John Willison

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For other people named John Willison, see John Willison (disambiguation).

John Willison (1680 – 3 May 1750) was an evangelical minister of the Church of Scotland and a writer of Christian literature.

His father was laird of a small property near Stirling, where John Willison was born. He was inducted to the parish of Brechin as minister in 1703. In 1718 he moved to a charge in Dundee.

His treatise on the sanctification of the Lord's day was in response to the policies of James VI and the Episcopalian clergy. It provoked a reply from James Small, an Episcopalian, which was answered by Willison in his Letter from a Parochial Bishop to a Prelatical Gentleman. After this, he wrote a devotional work: A Sacramental Directory. Small replied to his earlier Letter, upon which Willison published An Apology for the Church of Scotland. He then moved on to political topics with A Letter to an English Member of Parliament.

After the ejection of Ebenezer Erskine and his fellow-ministers for opposition to patronage, Willison attacked their exclusion in a sermon to the Synod of Angus and Mearns in 1733 (published as "The Church's Danger"). He tried to win them back and a majority was gained in the General Assembly of 1734 as a healing measure. As a result Willison was sent to London as part of a deputation to labour for the repeal of patronage, but they were only successful insofar as they gained some important concessions. Erskine and his colleagues were not satisfied and formed a separate presbytery in 1739 (see United Presbyterian Church of Scotland for Seceders history).

In 1737 he wrote one of his most famous and most reprinted works The Afflicted Man's Companion, and also an explanation of the Shorter Catechism called An Example of Plain Catechising. Other catechetical pieces published by Willison at different times were The Mother's Catechism (a famous and much used young children's catechism) and The Young Communicant's Catechism.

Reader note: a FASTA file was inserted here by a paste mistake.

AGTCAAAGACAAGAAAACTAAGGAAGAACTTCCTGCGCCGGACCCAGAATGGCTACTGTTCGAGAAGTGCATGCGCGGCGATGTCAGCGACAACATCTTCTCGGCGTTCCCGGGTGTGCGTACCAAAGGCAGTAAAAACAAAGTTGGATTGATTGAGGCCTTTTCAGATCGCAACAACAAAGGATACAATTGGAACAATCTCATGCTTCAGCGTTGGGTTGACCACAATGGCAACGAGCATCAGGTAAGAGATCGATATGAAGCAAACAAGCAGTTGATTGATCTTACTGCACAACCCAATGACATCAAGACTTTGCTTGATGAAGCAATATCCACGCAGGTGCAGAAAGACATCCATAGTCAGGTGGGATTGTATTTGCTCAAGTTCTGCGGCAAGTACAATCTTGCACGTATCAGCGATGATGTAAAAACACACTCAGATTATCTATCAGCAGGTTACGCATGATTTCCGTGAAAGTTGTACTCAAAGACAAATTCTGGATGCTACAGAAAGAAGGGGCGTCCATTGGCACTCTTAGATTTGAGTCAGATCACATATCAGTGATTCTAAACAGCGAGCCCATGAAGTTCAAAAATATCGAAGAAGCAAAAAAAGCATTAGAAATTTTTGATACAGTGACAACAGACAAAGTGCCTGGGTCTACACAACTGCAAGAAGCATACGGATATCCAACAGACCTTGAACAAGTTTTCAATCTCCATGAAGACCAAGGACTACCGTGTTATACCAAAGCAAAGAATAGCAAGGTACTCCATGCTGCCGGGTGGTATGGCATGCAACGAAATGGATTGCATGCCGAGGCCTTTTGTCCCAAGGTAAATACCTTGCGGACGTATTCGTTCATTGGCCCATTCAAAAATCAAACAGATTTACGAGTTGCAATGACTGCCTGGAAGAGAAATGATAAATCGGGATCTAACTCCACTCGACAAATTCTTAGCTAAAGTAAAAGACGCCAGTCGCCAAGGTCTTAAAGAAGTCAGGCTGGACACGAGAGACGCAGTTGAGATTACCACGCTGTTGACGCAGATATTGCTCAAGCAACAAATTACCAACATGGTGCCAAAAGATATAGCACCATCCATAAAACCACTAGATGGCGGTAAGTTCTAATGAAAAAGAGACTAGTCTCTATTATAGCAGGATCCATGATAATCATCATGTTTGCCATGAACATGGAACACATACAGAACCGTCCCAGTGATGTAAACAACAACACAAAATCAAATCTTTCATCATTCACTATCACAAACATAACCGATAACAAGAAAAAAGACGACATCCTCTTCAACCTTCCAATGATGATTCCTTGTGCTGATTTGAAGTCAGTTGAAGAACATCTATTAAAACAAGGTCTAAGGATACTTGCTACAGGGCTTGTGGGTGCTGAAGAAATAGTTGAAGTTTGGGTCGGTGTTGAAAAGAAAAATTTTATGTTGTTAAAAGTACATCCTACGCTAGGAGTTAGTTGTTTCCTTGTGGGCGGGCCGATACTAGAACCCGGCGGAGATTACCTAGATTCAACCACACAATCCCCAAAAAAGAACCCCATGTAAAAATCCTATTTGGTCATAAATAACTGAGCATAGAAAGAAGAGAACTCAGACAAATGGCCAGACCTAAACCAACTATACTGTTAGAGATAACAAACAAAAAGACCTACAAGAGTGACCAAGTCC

In 1742 he published another much printed work, The Balm of Gilead which includes twenty-four discourses, twelve of them relating to The Lord's Supper. In 1744 there followed his Fair and Impartial Testimony on the state of the Church of Scotland.

During the Jacobite rebellion of 1745, having published in the same year Popery Another Gospel, he was threatened by soldiers of the Highland army while conducting service in the church building and for a few weeks had to preach in private houses.

His last publication was Sacramental Meditations and Advices (1747).

Selected writings of Willison[edit]

  • Treatise Concerning the Sanctification of the Lord's-Day (1712 or 1713)
  • A Letter from a Parochial Bishop to a Prelatical Gentleman in Scotland, concerning the Government of the Church(1714)
  • A Sacramental Directory: or, a Treatise concerning the Sanctification of a Communion-Sabbath (1716)
  • An apology for the Church of Scotland : against the accusations of prelatists and Jacobites, particularly the reflections of J.S. late incumbent at Forfar (1719)
  • A letter to an English member of Parliament : from a gentleman in Scotland, concerning the slavish dependencies, which a great part of that nation is still kept under, by superiorities, wards, reliefs, and other remains of the feudal law, and by clanships and tithes (1721)
  • The Church's danger, and the minister's duty declared, in a sermon preach'd at the opening of the Synod of Angus and Mearns (1733)
  • The Afflicted Man's Companion (1737)
  • An Example of plain Catechising upon the Assembly's Shorter Catechism (1737)
  • The balm of Gilead, for healing a diseased land (1742)
  • A fair and impartial testimony : essayed in name of a number of ministers, elders, and Christian people of the Church of Scotland, unto the laudable principles, wrestlings and attainments of that Church; and against the backslidings, corruptions, divisions, and prevailing evils, both of former and present times (1744)
  • Sacramental meditations and advices for the use of communicants : in preparing their hearts, and exciting their affections, on sacramental occasions ; and a Christian directory, consisting of forty scripture directions, proper for all those intending heaven (1747)

Sources[edit]

  • Biographical introduction to John Johnstone's reprint of "The Afflicted Man's Companion"
  • COPAC

External links[edit]